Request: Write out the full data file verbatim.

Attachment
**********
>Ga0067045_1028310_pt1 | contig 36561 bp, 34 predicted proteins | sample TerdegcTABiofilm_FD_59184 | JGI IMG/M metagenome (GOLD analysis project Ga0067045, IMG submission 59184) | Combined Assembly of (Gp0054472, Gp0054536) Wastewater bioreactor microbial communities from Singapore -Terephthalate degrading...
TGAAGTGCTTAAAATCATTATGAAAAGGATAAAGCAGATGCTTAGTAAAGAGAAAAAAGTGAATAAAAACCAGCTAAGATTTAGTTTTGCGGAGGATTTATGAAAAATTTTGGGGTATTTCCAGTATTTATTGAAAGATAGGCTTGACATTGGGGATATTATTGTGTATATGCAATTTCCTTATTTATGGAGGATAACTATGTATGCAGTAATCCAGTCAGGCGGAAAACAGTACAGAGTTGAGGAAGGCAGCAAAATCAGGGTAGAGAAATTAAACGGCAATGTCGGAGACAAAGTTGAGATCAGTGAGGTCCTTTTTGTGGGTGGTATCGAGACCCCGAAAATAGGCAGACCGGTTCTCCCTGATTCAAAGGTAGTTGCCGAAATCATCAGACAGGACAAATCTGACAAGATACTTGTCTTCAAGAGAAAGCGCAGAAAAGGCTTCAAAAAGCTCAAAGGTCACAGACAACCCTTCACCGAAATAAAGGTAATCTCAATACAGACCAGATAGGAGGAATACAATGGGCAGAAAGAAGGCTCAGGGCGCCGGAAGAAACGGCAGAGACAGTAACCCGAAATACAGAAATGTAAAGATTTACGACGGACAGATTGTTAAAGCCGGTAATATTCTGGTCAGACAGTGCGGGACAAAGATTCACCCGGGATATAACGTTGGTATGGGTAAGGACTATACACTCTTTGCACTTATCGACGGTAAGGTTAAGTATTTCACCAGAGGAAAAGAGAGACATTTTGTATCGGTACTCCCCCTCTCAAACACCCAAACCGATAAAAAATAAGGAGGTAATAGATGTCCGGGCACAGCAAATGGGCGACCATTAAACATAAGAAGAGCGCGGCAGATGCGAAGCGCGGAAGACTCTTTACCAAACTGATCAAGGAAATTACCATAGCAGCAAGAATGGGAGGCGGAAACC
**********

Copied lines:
>Ga0067045_1028310_pt1 | contig 36561 bp, 34 predicted proteins | sample TerdegcTABiofilm_FD_59184 | JGI IMG/M metagenome (GOLD analysis project Ga0067045, IMG submission 59184) | Combined Assembly of (Gp0054472, Gp0054536) Wastewater bioreactor microbial communities from Singapore -Terephthalate degrading...
TGAAGTGCTTAAAATCATTATGAAAAGGATAAAGCAGATGCTTAGTAAAGAGAAAAAAGTGAATAAAAACCAGCTAAGATTTAGTTTTGCGGAGGATTTATGAAAAATTTTGGGGTATTTCCAGTATTTATTGAAAGATAGGCTTGACATTGGGGATATTATTGTGTATATGCAATTTCCTTATTTATGGAGGATAACTATGTATGCAGTAATCCAGTCAGGCGGAAAACAGTACAGAGTTGAGGAAGGCAGCAAAATCAGGGTAGAGAAATTAAACGGCAATGTCGGAGACAAAGTTGAGATCAGTGAGGTCCTTTTTGTGGGTGGTATCGAGACCCCGAAAATAGGCAGACCGGTTCTCCCTGATTCAAAGGTAGTTGCCGAAATCATCAGACAGGACAAATCTGACAAGATACTTGTCTTCAAGAGAAAGCGCAGAAAAGGCTTCAAAAAGCTCAAAGGTCACAGACAACCCTTCACCGAAATAAAGGTAATCTCAATACAGACCAGATAGGAGGAATACAATGGGCAGAAAGAAGGCTCAGGGCGCCGGAAGAAACGGCAGAGACAGTAACCCGAAATACAGAAATGTAAAGATTTACGACGGACAGATTGTTAAAGCCGGTAATATTCTGGTCAGACAGTGCGGGACAAAGATTCACCCGGGATATAACGTTGGTATGGGTAAGGACTATACACTCTTTGCACTTATCGACGGTAAGGTTAAGTATTTCACCAGAGGAAAAGAGAGACATTTTGTATCGGTACTCCCCCTCTCAAACACCCAAACCGATAAAAAATAAGGAGGTAATAGATGTCCGGGCACAGCAAATGGGCGACCATTAAACATAAGAAGAGCGCGGCAGATGCGAAGCGCGGAAGACTCTTTACCAAACTGATCAAGGAAATTACCATAGCAGCAAGAATGGGAGGCGGAAACC